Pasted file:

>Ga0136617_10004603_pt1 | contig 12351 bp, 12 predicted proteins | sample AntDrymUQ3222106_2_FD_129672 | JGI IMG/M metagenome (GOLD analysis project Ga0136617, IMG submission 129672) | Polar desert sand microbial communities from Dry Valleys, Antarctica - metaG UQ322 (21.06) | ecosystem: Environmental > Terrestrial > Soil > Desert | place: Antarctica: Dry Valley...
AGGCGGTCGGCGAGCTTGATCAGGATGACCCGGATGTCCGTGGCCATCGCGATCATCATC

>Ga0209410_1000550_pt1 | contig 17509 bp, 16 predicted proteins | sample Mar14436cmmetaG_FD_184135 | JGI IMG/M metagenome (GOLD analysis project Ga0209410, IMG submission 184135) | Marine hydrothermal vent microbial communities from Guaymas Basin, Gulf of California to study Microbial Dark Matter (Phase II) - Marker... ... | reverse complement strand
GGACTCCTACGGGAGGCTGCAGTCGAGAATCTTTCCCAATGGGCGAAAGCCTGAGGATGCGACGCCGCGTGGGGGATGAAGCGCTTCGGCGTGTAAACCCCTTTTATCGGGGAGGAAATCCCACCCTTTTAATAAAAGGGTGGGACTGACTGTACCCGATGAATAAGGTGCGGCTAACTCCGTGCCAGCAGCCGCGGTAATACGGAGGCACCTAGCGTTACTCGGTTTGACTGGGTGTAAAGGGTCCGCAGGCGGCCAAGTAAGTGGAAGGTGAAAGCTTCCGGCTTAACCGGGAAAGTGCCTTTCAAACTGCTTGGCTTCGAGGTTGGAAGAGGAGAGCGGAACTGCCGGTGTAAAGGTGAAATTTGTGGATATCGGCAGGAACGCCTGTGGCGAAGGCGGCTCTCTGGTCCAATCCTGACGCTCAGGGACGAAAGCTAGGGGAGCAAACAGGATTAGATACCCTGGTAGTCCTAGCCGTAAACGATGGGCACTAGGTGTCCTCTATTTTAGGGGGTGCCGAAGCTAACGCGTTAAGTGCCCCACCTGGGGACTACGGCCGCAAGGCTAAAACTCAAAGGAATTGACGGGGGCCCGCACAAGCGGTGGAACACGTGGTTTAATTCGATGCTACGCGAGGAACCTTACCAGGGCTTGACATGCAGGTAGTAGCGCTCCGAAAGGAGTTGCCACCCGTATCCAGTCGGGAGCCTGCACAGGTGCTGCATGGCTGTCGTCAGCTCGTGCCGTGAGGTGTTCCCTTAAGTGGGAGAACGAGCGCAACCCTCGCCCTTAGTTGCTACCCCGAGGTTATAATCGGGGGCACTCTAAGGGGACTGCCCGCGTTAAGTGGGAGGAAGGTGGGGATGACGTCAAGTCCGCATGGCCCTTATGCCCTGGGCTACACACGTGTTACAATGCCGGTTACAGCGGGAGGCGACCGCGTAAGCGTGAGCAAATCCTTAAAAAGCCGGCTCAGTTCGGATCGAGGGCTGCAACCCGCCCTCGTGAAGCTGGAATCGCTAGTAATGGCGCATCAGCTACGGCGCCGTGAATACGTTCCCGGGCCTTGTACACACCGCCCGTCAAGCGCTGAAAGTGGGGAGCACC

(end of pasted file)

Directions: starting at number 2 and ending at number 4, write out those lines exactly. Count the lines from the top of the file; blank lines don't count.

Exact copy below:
AGGCGGTCGGCGAGCTTGATCAGGATGACCCGGATGTCCGTGGCCATCGCGATCATCATC

>Ga0209410_1000550_pt1 | contig 17509 bp, 16 predicted proteins | sample Mar14436cmmetaG_FD_184135 | JGI IMG/M metagenome (GOLD analysis project Ga0209410, IMG submission 184135) | Marine hydrothermal vent microbial communities from Guaymas Basin, Gulf of California to study Microbial Dark Matter (Phase II) - Marker... ... | reverse complement strand
GGACTCCTACGGGAGGCTGCAGTCGAGAATCTTTCCCAATGGGCGAAAGCCTGAGGATGCGACGCCGCGTGGGGGATGAAGCGCTTCGGCGTGTAAACCCCTTTTATCGGGGAGGAAATCCCACCCTTTTAATAAAAGGGTGGGACTGACTGTACCCGATGAATAAGGTGCGGCTAACTCCGTGCCAGCAGCCGCGGTAATACGGAGGCACCTAGCGTTACTCGGTTTGACTGGGTGTAAAGGGTCCGCAGGCGGCCAAGTAAGTGGAAGGTGAAAGCTTCCGGCTTAACCGGGAAAGTGCCTTTCAAACTGCTTGGCTTCGAGGTTGGAAGAGGAGAGCGGAACTGCCGGTGTAAAGGTGAAATTTGTGGATATCGGCAGGAACGCCTGTGGCGAAGGCGGCTCTCTGGTCCAATCCTGACGCTCAGGGACGAAAGCTAGGGGAGCAAACAGGATTAGATACCCTGGTAGTCCTAGCCGTAAACGATGGGCACTAGGTGTCCTCTATTTTAGGGGGTGCCGAAGCTAACGCGTTAAGTGCCCCACCTGGGGACTACGGCCGCAAGGCTAAAACTCAAAGGAATTGACGGGGGCCCGCACAAGCGGTGGAACACGTGGTTTAATTCGATGCTACGCGAGGAACCTTACCAGGGCTTGACATGCAGGTAGTAGCGCTCCGAAAGGAGTTGCCACCCGTATCCAGTCGGGAGCCTGCACAGGTGCTGCATGGCTGTCGTCAGCTCGTGCCGTGAGGTGTTCCCTTAAGTGGGAGAACGAGCGCAACCCTCGCCCTTAGTTGCTACCCCGAGGTTATAATCGGGGGCACTCTAAGGGGACTGCCCGCGTTAAGTGGGAGGAAGGTGGGGATGACGTCAAGTCCGCATGGCCCTTATGCCCTGGGCTACACACGTGTTACAATGCCGGTTACAGCGGGAGGCGACCGCGTAAGCGTGAGCAAATCCTTAAAAAGCCGGCTCAGTTCGGATCGAGGGCTGCAACCCGCCCTCGTGAAGCTGGAATCGCTAGTAATGGCGCATCAGCTACGGCGCCGTGAATACGTTCCCGGGCCTTGTACACACCGCCCGTCAAGCGCTGAAAGTGGGGAGCACC